We have the opposite problem in our family. It is my husband who likes lots of gifts and then spends the whole year complaining that we have too much clutter. This year, we are buying each child a “big” gift ( monetarily) and they are getting little stocking stuffers. They are each getting a magazine subscription and an iTunes gift card of $15 ( for all their apps ). If they get any money ( from aunts, uncles, etc ) they HAVE to divide it up….long-term savings ( 529s ), charity, short term savings. My son is getting a USED electronic drum for ( $300 – a combo gift from us and his grandparents ) and my daughter is getting a USED Kindle Fire for $120. Those are their “big” gifts. And we are done !!!! I would suggest that this woman start talking to her kids about money and teaching them to save. My son, who just turned 11, even asked if he could buy a couple of stock shares with his “short term” savings. This really makes them appreciate the gifts and the fact that they are used doesn’t bother them.

  2. michelle
    michelle says:

    my siblings and i have alot of children between us. we get together in October or November and the children (cousins) pick a name out of a hat to determine which cousin they are going to buy a gift for. We place a dollar range ( $15to $20, $30 to $35 etc.) not to exceed. The cousins then are talking about each of their interests which draws them closer and no one feels like their gift was inferior to others. it has worked out beautifully for several years.

  3. Janet
    Janet says:

    Explain to the children, “we are limiting our gifts to each other so we have money to spend on an elderly veteran who is in need!” Nothing is better for the heart than to give to others less fortunate. If the girls are well adjusted, they will love the shopping, wrapping and delivering to someone in need. I bet dad won’t be shaking his head as he sees how well adjusted the girls really are.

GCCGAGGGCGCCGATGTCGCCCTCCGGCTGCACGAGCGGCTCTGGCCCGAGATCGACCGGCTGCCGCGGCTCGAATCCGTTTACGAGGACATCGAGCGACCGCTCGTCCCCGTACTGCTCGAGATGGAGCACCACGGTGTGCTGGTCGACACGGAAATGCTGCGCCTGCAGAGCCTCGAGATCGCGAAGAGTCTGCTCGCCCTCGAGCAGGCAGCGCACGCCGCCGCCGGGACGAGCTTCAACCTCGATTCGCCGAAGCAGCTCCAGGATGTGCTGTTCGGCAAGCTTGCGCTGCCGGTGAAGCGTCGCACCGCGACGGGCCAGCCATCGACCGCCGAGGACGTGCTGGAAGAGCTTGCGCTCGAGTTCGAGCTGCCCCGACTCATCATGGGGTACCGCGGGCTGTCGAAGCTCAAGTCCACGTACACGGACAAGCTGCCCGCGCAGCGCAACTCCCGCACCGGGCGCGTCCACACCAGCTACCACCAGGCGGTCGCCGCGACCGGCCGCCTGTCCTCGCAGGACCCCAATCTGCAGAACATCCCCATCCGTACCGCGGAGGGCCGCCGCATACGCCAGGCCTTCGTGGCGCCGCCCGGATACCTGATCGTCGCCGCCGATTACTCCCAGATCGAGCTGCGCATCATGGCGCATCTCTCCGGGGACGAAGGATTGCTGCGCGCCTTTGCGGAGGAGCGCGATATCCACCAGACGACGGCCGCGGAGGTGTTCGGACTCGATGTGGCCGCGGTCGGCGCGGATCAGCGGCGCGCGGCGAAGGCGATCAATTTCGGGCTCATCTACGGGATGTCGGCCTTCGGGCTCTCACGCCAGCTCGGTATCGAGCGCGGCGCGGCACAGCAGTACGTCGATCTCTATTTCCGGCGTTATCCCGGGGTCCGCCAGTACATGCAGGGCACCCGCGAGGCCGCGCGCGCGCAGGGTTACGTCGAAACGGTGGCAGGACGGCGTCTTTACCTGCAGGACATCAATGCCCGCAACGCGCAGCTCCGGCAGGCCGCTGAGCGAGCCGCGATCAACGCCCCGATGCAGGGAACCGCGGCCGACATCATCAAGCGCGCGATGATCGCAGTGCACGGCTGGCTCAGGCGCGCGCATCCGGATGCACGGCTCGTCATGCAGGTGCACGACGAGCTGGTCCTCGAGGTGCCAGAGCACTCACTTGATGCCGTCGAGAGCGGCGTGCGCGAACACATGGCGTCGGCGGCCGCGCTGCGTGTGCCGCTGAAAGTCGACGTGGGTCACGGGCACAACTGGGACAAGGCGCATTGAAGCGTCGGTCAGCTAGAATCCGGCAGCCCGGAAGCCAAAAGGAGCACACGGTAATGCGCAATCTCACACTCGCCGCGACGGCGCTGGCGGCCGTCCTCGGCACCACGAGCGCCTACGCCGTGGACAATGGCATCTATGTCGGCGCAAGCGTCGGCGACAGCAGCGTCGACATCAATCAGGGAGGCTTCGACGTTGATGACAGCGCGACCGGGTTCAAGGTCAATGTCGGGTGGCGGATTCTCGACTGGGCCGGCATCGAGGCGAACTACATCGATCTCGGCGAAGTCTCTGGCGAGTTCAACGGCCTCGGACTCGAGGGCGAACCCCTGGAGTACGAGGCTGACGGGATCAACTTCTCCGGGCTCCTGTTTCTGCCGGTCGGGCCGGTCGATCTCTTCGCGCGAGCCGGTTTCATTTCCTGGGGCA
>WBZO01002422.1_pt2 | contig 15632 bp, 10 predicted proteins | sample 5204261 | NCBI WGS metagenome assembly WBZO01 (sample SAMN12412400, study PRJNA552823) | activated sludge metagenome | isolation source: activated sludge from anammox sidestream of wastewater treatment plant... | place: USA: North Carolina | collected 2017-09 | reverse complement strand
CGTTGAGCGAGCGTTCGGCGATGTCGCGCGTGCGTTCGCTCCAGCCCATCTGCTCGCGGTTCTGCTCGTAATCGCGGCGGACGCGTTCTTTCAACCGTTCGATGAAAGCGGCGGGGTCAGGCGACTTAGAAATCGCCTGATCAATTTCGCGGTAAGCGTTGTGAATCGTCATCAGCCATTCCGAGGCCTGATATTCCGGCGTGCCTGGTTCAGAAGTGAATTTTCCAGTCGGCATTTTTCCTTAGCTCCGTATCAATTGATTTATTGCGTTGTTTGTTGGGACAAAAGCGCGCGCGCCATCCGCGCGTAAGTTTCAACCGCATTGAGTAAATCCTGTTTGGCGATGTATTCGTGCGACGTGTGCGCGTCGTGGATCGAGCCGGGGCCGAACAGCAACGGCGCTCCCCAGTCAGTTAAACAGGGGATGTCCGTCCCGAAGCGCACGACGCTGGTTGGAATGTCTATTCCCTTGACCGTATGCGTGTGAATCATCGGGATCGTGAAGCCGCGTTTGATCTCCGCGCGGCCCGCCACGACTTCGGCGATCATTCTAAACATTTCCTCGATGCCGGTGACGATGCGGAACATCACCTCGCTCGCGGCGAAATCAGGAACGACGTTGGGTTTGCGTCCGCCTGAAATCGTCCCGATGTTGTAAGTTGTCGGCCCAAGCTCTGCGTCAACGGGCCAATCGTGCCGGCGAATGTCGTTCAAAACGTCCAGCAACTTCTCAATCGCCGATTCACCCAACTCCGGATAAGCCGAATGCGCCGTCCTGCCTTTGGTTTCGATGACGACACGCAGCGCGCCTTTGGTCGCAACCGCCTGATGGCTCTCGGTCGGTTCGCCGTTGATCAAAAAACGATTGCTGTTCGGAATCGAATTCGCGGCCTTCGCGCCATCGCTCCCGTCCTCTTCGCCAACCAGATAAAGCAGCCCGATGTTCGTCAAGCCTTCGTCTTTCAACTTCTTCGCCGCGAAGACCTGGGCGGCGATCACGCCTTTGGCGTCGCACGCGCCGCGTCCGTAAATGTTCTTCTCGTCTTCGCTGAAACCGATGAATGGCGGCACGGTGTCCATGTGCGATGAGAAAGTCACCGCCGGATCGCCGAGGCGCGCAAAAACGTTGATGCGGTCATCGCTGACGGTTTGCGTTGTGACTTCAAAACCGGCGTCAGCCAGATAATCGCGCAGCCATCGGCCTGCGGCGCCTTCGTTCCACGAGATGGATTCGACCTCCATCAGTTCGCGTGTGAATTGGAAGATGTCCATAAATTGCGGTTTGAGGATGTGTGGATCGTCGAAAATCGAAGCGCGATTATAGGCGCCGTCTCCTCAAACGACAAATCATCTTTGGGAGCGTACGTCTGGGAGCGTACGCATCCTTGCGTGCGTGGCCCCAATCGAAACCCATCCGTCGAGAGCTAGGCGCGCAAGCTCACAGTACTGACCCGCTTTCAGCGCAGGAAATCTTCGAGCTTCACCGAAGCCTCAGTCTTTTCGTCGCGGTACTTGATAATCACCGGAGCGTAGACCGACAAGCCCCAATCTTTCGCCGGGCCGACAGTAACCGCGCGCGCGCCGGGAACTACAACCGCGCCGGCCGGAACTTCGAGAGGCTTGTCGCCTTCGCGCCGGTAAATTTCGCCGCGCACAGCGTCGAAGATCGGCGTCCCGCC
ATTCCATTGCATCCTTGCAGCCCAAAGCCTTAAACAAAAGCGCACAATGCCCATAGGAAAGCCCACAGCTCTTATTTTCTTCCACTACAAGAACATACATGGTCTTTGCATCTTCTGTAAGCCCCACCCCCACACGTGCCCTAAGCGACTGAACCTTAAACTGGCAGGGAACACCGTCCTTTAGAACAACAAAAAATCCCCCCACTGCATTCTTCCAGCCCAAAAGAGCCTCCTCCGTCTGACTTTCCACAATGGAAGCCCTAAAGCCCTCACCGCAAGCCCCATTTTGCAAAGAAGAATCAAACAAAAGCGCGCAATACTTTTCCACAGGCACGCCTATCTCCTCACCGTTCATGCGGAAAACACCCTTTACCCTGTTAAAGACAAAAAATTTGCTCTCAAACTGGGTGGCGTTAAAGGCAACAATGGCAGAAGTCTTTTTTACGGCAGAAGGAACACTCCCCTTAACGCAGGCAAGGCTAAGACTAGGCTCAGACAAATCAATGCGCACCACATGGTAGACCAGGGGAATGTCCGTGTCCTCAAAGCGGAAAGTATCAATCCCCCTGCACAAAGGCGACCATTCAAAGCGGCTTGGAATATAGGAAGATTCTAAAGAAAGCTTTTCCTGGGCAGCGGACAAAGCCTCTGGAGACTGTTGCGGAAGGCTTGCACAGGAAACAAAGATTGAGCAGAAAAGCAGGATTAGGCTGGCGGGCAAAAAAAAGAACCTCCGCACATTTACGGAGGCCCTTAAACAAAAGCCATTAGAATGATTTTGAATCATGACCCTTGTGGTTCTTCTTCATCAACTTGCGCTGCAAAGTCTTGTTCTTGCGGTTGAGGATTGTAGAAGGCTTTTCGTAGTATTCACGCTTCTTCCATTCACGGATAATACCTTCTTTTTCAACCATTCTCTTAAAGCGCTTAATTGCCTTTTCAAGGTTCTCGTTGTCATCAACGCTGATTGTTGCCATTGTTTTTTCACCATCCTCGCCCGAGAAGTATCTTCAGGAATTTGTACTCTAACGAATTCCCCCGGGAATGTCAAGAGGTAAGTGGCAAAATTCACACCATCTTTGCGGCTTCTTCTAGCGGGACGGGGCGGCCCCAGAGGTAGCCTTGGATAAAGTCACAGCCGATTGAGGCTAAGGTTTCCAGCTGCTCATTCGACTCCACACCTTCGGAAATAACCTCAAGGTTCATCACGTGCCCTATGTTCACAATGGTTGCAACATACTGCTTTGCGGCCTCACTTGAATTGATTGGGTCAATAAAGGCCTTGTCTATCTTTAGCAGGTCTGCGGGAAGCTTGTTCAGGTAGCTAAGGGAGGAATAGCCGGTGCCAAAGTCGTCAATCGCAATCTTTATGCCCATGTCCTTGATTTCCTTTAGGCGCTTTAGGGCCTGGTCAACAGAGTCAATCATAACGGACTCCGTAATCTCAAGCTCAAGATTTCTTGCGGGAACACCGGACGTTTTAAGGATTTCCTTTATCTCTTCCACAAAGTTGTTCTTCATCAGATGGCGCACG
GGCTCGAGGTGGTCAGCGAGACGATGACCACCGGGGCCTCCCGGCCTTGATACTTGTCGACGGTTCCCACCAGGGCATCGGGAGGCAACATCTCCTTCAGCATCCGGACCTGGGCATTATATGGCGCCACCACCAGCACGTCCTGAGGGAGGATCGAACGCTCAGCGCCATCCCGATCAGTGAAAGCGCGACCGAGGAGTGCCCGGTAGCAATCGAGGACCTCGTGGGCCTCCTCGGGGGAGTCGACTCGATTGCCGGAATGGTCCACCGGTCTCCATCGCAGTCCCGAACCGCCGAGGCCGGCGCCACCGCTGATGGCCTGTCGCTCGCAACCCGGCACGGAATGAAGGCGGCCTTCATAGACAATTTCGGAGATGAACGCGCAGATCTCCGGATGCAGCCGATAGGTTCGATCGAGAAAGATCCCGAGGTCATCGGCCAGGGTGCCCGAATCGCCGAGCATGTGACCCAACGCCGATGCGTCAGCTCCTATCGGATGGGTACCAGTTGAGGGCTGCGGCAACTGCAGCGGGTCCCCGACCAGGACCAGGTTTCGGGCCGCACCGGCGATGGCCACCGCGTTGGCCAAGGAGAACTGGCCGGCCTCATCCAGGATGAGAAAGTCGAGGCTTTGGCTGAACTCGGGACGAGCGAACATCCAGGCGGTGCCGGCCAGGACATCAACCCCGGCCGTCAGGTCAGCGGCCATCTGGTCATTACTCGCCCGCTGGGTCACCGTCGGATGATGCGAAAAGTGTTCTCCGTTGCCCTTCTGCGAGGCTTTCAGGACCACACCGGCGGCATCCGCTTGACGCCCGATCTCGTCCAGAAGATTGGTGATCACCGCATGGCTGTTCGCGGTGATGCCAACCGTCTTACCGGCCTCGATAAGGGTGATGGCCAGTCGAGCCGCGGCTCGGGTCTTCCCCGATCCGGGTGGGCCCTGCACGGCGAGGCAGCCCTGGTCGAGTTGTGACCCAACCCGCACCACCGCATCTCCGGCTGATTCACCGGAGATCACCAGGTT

4. janet in utah
    janet in utah says:

    I saw an actress (wish I could remember who it was) on Jay Leno and he asked her if their floor is covered in gifts after Santa has been there. She said no and that her children may ask for 3 gifts for Christmas. Jesus got 3 gifts – gold, frankincense, and myrrh – and they could ask for 3 gifts. They shouldn’t have more gifts than Jesus. I thought this was the best solution for the greed that goes on at Christmas that I have ever heard. How can a child argue that they should have more gifts than the person whose birthday we are celebrating? What a brilliant idea!

  5. Millie - again
    Millie - again says:

    I am so troubled by the picture of the writer (to Mary) having her husband shaking his head in disgust on Christmas morning. Let him plan Christmas. Essentially call him on his criticism – but not in a ‘see if you can do better’ way, but lovingly, ‘how about you take care of Christmas this year’. Then maybe you could alternate years, including gift buying and wrapping, and maybe even meal planning and cooking. This can’t be a contest as to who does it better, but instead a chance to let each of you bring your family a gift of celebration for the season which can be meaningful to the whole family.
    If your husband is a person who just likes to criticize, probably he will decline taking the helm, which will give him no reason to criticize any more. But if he is truly disgusted with how you celebrate Christmas, be loving enough to share with him a chance to let him see his own Christmas dreams come true.

  6. Dove
    Dove says:

    i use to say your limit is 50 and that was the limit. all three got something around 50 and then i could do bonuses of smaller gifts like socks and other stocking stuffers like care packages like deodaratnt , their favortie drink , chocolate bar. i could start with stuffers in aug so what ever i found every grocery shoping trip … even a case of v8 was one of my boys favorite. and a jar of cherries